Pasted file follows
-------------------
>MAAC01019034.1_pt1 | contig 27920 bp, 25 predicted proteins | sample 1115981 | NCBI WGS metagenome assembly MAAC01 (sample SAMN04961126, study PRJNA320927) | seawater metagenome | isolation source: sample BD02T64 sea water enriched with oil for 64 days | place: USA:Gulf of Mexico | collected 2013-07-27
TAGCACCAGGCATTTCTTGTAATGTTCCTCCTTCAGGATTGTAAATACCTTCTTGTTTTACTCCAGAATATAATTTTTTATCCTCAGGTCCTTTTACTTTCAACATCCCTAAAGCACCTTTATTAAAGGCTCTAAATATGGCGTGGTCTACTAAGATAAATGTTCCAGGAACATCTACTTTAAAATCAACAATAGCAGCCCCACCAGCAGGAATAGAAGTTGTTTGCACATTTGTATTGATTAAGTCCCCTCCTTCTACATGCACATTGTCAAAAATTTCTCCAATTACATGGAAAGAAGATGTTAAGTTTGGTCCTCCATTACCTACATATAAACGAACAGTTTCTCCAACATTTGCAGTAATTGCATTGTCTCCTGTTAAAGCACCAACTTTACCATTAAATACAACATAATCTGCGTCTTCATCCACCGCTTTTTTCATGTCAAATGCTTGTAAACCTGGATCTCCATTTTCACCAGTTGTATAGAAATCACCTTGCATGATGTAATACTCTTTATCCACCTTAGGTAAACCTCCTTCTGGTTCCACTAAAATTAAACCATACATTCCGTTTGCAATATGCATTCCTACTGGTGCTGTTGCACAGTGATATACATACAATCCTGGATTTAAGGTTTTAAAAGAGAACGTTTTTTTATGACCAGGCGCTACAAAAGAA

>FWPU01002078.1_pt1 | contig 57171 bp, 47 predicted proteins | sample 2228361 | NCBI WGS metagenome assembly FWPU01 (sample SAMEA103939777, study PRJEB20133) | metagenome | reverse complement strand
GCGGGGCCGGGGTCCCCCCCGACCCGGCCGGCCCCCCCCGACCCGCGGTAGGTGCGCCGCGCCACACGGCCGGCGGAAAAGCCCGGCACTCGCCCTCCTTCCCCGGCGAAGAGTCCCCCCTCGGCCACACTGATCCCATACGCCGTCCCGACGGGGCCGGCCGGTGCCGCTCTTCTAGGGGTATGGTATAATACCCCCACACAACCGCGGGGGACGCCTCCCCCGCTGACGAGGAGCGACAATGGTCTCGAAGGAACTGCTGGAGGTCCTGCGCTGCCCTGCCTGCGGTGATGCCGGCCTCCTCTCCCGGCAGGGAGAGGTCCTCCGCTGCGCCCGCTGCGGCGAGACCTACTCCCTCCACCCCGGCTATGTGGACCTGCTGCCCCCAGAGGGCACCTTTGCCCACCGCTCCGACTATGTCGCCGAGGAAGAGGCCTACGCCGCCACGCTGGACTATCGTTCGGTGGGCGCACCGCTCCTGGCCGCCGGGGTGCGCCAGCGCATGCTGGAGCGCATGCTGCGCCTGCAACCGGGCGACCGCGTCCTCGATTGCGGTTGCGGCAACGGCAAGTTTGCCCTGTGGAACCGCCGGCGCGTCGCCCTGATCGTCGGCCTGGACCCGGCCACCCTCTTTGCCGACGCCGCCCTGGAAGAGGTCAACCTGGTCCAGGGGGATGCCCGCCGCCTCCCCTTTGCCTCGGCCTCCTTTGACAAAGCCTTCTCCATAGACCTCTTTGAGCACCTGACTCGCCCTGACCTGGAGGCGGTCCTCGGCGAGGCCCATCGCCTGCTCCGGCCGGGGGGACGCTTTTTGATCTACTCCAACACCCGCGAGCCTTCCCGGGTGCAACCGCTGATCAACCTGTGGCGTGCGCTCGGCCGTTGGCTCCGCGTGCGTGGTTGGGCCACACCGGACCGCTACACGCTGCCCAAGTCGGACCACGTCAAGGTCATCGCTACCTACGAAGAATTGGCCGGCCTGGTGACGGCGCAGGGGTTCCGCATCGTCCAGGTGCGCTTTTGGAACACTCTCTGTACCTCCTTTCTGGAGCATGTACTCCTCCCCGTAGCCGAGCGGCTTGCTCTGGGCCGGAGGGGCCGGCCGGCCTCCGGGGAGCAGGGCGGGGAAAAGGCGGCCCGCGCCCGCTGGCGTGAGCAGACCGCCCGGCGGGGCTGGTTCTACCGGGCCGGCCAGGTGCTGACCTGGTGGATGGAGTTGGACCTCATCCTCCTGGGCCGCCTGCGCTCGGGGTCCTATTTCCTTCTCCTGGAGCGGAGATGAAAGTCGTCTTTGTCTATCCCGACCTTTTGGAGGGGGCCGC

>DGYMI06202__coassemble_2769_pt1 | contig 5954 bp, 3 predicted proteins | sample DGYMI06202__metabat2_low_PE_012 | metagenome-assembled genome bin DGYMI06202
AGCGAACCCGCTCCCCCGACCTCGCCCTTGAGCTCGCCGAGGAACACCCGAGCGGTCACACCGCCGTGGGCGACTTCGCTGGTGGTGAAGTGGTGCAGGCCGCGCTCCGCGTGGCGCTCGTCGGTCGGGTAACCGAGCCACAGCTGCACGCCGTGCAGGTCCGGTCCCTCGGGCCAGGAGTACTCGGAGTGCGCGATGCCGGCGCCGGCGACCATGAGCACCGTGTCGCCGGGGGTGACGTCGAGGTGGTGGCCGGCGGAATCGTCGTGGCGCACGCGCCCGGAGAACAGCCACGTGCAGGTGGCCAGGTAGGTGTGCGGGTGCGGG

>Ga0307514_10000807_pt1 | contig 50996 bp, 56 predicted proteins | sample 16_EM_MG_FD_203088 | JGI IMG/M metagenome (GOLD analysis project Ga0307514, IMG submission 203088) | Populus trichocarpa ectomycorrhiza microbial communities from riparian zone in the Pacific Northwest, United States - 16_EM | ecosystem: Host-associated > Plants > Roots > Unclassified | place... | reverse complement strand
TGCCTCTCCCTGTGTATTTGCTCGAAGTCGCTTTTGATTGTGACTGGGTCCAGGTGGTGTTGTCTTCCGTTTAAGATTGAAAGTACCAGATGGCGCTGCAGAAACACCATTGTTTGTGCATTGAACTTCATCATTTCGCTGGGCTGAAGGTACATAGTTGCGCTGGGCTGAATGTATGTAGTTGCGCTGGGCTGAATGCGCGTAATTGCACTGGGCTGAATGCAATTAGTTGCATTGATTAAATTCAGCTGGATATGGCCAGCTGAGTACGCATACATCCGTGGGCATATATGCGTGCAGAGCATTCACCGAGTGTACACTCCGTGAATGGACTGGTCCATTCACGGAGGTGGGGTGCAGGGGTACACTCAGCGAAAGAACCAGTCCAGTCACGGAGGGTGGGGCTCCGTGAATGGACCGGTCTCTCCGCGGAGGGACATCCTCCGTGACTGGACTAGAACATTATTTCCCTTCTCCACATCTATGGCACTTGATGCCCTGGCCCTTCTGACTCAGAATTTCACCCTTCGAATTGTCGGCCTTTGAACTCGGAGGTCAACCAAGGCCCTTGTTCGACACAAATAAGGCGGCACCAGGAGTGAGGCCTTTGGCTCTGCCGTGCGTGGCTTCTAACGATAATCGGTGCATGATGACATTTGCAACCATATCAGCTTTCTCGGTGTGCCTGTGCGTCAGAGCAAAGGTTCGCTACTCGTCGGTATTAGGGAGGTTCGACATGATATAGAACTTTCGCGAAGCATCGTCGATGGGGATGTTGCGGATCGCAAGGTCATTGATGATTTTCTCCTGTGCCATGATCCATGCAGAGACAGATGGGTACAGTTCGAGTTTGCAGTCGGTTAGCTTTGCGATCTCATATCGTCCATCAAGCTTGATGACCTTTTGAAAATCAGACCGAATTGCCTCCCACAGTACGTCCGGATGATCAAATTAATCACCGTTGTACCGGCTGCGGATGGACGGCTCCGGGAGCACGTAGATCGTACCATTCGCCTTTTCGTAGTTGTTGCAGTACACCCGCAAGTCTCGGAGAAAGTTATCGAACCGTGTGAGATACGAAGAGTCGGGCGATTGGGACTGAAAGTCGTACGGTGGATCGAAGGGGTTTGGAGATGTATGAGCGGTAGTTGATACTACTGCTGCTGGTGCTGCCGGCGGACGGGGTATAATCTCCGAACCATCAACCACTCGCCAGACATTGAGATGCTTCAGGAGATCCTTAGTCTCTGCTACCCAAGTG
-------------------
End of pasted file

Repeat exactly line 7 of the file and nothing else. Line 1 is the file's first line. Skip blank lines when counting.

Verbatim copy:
>Ga0307514_10000807_pt1 | contig 50996 bp, 56 predicted proteins | sample 16_EM_MG_FD_203088 | JGI IMG/M metagenome (GOLD analysis project Ga0307514, IMG submission 203088) | Populus trichocarpa ectomycorrhiza microbial communities from riparian zone in the Pacific Northwest, United States - 16_EM | ecosystem: Host-associated > Plants > Roots > Unclassified | place... | reverse complement strand